ALRC seeks to better recognise advice professionalism in legislation

ALRC legislation quality of advice review corporations act

26 June 2023
| By Laura Dew |
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The Australian Law Reform Commission (ALRC) has released the final interim report within its three-year review of financial services legislation.

Interim Report C explored restructuring and reframing financial services legislation to enhance its navigability and comprehensibility. 

Click here to read a timeline and information of the Interim Report A and B.

The existing structure had been identified as “significant sources of unnecessary complexity” within the legislative framework, the ALRC said, which resulted in increased costs for regulated entities and consumers. 

As a result, the report aimed to reduce compliance costs and enforcement expenses for consumers and regulators.

Focusing specifically on financial advice, it said the current structure and framing of provisions relating to financial advice in the Corporations Act 2001, specifically in chapter 7, made it hard for advice providers and recipients of financial advice to find the law.

Secondly, it made the law harder to understand by obscuring the broader context and purpose of financial advice provisions. This lack of context meant the law failed to communicate that advice providers are subject to a highly developed and tailored regulatory regime. 

“This regime contains fundamental norms and expectations that differ in purpose and substance from the more general provisions regulating financial services. In other words, financial advice is regulated differently to other financial services,” it said.

“The present design of chapter 7 of the Corporations Act does little to help users either find or disregard financial advice provisions. Instead, in searching for the law relating to financial advice, users must read through the substantive provisions of the Act to identify financial advice provisions, or look to ASIC regulatory guidance to address defects in the law’s communicative power.”

To improve this matter, the ALRC proposed the creation of a single legislative chapter that would bring together all provisions that regulate only financial advice.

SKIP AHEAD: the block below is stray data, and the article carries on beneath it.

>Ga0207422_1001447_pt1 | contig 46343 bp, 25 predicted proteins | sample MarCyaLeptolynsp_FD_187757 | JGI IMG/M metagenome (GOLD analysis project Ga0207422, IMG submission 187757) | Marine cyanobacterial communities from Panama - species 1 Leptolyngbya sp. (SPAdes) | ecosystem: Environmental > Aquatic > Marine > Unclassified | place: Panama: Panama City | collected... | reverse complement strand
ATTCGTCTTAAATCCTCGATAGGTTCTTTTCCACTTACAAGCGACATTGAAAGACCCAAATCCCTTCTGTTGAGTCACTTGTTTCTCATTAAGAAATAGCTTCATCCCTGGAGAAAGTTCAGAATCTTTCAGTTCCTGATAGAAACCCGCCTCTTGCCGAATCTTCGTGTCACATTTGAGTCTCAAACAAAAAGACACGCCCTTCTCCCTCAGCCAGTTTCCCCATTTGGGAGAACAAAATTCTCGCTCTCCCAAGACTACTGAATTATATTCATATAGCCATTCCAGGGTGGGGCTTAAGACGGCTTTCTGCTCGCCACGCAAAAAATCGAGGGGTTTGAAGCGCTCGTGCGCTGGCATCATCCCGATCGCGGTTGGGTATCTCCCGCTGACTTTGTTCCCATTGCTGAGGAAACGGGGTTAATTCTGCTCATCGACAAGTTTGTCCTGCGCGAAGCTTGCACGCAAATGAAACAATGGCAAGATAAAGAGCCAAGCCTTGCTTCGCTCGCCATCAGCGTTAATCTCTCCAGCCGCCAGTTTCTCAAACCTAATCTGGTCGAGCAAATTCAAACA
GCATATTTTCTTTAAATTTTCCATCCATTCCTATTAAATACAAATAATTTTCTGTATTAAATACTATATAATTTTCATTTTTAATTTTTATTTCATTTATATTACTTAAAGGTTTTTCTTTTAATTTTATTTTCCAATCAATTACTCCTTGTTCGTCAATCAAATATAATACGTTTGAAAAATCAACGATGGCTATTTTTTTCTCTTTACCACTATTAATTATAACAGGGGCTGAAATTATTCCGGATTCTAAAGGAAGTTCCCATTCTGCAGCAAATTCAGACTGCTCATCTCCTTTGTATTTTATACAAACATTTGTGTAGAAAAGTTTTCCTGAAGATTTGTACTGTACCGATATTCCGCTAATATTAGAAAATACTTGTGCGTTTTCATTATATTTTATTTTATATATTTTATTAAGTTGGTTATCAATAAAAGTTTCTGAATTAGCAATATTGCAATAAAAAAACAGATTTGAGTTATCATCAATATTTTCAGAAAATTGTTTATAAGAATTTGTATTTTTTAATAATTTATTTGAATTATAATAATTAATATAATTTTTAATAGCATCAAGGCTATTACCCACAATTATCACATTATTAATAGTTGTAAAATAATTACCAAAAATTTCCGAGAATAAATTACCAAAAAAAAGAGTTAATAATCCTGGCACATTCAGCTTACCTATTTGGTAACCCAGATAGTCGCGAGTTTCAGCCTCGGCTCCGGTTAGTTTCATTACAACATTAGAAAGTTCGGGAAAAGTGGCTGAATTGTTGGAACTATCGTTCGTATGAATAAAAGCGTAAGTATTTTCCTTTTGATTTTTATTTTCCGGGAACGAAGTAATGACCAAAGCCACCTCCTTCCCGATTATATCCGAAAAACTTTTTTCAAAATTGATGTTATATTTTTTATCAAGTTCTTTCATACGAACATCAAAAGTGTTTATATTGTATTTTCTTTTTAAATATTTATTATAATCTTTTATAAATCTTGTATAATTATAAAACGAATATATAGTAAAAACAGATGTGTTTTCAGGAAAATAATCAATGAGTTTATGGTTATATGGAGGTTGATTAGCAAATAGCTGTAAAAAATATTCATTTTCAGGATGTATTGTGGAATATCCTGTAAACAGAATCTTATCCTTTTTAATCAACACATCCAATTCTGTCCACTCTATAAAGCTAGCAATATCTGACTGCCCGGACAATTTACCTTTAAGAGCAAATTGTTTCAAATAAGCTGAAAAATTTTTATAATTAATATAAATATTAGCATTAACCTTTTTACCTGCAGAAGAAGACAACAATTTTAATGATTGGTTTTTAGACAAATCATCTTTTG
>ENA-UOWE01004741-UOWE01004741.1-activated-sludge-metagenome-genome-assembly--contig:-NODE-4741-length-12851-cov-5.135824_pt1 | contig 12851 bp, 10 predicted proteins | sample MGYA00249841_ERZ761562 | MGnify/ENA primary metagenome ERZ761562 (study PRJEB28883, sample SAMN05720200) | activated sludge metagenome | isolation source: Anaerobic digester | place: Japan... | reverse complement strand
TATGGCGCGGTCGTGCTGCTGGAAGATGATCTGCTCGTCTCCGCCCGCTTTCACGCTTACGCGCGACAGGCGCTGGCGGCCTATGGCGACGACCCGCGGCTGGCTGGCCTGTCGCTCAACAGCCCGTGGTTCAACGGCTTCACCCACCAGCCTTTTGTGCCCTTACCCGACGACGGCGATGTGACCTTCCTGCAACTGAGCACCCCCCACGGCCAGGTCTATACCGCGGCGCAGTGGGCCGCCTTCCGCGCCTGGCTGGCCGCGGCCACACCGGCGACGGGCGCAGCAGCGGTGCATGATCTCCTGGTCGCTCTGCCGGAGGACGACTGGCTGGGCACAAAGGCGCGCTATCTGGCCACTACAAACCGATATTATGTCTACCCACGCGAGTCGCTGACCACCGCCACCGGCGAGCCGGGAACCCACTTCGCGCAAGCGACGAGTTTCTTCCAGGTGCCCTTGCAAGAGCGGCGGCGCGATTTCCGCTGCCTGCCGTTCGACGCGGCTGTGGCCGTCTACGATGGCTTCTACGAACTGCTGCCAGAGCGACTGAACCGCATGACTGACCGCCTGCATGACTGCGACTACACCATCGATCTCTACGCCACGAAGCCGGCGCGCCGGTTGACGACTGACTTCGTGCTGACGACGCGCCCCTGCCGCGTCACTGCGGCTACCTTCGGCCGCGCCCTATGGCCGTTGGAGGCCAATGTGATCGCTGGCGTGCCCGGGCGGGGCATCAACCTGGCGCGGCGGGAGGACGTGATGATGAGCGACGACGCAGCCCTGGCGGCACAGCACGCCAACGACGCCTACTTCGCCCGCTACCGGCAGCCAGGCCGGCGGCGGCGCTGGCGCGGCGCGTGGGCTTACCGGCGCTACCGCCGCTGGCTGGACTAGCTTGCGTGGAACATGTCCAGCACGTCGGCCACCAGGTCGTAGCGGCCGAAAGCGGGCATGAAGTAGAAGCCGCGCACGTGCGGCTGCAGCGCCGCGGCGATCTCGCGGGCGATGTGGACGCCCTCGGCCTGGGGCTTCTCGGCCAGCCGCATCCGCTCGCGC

“[This] would also better reflect the fact that Parliament has, over a number of years, sought to professionalise the financial advice industry, raise standards above those generally applicable to other financial service providers, and improve advice outcomes. Users would find it difficult to identify this context in the current structure of financial advice provisions,” it said.

“For example, the present structure makes it difficult for providers of personal advice to fully appreciate the more exacting standards to which they are held: act in the interests of your client; be educated, skilled, and competent; be ethical; communicate your advice in a manner for which you can be held accountable; and do not accept remuneration that puts your interests in conflict with your client’s interests. 

“There are exceptions to several of these norms, such as for remuneration received in relation to general insurance, but being able to see the full range of financial advice provisions makes the overarching norms of conduct more explicit — an outcome viewed as necessary by the financial services royal commission. The present structure of chapter 7 of the Corporations Act suggests that financial advice law is merely an eclectic collection of obligations and prohibitions.”

The ALRC said the final report would take into account recommendations by the Quality of Advice Review.

The report is open for public submissions until 26 July 2023 and a final report is due on 30 November 2023.

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